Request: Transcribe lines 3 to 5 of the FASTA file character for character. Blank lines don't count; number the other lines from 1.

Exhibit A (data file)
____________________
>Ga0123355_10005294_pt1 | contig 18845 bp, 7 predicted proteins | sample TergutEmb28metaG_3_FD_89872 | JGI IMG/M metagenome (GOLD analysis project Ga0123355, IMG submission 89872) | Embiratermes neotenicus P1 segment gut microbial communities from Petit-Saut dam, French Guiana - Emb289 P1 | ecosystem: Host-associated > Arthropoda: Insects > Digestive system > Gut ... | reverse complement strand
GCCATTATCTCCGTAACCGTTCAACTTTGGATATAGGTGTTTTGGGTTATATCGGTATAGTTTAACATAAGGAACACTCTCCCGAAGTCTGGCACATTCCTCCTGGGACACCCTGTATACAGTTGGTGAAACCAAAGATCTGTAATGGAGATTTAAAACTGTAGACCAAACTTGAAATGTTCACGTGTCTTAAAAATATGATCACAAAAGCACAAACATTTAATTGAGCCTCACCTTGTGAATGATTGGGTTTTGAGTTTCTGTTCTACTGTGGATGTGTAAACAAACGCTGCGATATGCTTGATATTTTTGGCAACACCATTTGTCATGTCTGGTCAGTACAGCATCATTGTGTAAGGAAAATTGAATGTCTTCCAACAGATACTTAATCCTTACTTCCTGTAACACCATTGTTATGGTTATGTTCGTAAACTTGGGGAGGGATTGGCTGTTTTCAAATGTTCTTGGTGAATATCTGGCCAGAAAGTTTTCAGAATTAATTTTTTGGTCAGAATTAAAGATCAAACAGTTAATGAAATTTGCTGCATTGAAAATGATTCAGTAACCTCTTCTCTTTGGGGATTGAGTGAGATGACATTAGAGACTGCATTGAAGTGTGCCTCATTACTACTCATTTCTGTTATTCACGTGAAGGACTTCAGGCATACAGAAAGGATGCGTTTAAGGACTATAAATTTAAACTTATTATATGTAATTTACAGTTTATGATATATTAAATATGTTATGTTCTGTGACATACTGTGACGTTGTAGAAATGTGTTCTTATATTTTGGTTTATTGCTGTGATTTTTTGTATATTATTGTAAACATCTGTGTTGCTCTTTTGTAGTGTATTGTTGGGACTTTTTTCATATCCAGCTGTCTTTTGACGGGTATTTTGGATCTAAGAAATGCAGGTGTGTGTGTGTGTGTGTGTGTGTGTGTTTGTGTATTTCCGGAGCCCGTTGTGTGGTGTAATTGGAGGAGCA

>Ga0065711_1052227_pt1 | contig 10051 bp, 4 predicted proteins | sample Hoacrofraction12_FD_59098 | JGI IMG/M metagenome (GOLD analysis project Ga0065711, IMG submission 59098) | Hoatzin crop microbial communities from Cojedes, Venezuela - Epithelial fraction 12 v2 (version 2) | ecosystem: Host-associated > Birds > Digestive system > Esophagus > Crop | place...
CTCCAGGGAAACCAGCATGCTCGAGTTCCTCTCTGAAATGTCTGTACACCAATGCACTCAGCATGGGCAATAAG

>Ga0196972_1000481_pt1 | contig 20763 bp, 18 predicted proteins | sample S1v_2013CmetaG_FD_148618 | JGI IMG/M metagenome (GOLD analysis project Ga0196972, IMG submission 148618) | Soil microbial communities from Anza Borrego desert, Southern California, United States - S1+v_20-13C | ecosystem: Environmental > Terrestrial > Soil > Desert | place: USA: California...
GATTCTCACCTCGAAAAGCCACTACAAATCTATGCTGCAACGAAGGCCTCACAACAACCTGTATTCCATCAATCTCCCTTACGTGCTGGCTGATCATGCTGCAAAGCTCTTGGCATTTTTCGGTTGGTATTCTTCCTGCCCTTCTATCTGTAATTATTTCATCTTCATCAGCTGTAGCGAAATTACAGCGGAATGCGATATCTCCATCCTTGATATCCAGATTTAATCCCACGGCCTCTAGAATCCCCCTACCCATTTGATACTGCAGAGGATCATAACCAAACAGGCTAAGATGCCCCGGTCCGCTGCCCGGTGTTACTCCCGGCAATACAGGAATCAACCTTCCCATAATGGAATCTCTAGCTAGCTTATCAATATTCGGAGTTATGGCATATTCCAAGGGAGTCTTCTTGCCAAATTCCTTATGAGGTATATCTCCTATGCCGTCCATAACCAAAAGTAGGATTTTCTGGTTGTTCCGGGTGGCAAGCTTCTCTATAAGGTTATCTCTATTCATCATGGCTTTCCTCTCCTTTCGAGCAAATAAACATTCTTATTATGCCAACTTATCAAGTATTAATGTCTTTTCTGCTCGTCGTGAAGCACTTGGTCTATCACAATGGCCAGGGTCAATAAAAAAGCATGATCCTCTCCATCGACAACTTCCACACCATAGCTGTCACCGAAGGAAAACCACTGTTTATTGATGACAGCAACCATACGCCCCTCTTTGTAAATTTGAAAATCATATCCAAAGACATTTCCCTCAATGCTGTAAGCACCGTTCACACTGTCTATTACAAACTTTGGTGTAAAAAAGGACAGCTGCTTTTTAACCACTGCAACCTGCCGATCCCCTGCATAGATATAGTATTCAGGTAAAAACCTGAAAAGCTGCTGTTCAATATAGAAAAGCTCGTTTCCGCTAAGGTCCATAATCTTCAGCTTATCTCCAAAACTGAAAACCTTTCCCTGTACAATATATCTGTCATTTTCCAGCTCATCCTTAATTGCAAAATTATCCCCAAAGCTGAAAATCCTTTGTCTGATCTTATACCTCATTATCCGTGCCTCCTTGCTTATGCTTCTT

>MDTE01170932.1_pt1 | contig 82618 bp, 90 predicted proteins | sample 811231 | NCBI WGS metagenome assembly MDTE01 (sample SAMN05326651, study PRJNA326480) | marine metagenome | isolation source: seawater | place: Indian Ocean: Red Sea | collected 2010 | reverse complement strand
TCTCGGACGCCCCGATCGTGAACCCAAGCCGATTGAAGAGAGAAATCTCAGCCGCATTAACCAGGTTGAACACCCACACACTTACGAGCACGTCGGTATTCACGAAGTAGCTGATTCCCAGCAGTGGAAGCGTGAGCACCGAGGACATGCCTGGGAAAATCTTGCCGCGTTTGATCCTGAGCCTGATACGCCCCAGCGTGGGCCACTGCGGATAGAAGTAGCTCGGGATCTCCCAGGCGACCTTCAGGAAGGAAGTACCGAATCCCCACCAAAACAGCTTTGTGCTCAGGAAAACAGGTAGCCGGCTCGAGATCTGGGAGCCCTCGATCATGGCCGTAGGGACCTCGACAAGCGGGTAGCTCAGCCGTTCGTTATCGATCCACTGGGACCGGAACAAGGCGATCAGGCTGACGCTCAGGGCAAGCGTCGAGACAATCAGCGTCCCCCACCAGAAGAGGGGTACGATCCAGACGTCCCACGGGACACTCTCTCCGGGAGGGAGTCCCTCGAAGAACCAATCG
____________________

>Ga0065711_1052227_pt1 | contig 10051 bp, 4 predicted proteins | sample Hoacrofraction12_FD_59098 | JGI IMG/M metagenome (GOLD analysis project Ga0065711, IMG submission 59098) | Hoatzin crop microbial communities from Cojedes, Venezuela - Epithelial fraction 12 v2 (version 2) | ecosystem: Host-associated > Birds > Digestive system > Esophagus > Crop | place...
CTCCAGGGAAACCAGCATGCTCGAGTTCCTCTCTGAAATGTCTGTACACCAATGCACTCAGCATGGGCAATAAG

>Ga0196972_1000481_pt1 | contig 20763 bp, 18 predicted proteins | sample S1v_2013CmetaG_FD_148618 | JGI IMG/M metagenome (GOLD analysis project Ga0196972, IMG submission 148618) | Soil microbial communities from Anza Borrego desert, Southern California, United States - S1+v_20-13C | ecosystem: Environmental > Terrestrial > Soil > Desert | place: USA: California...